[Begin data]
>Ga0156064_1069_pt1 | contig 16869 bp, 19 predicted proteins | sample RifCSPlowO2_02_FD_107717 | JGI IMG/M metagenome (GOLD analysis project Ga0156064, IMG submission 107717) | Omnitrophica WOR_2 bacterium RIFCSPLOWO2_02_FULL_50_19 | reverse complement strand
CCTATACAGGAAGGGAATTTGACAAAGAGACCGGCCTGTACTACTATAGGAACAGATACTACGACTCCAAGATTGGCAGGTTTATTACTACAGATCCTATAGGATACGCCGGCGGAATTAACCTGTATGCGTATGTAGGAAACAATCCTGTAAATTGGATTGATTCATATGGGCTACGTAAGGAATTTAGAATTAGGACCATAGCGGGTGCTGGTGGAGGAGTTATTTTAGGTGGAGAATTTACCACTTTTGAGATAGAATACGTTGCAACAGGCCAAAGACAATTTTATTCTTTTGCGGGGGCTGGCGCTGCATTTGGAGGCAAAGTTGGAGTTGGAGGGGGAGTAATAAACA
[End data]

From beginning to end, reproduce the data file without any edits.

>Ga0156064_1069_pt1 | contig 16869 bp, 19 predicted proteins | sample RifCSPlowO2_02_FD_107717 | JGI IMG/M metagenome (GOLD analysis project Ga0156064, IMG submission 107717) | Omnitrophica WOR_2 bacterium RIFCSPLOWO2_02_FULL_50_19 | reverse complement strand
CCTATACAGGAAGGGAATTTGACAAAGAGACCGGCCTGTACTACTATAGGAACAGATACTACGACTCCAAGATTGGCAGGTTTATTACTACAGATCCTATAGGATACGCCGGCGGAATTAACCTGTATGCGTATGTAGGAAACAATCCTGTAAATTGGATTGATTCATATGGGCTACGTAAGGAATTTAGAATTAGGACCATAGCGGGTGCTGGTGGAGGAGTTATTTTAGGTGGAGAATTTACCACTTTTGAGATAGAATACGTTGCAACAGGCCAAAGACAATTTTATTCTTTTGCGGGGGCTGGCGCTGCATTTGGAGGCAAAGTTGGAGTTGGAGGGGGAGTAATAAACA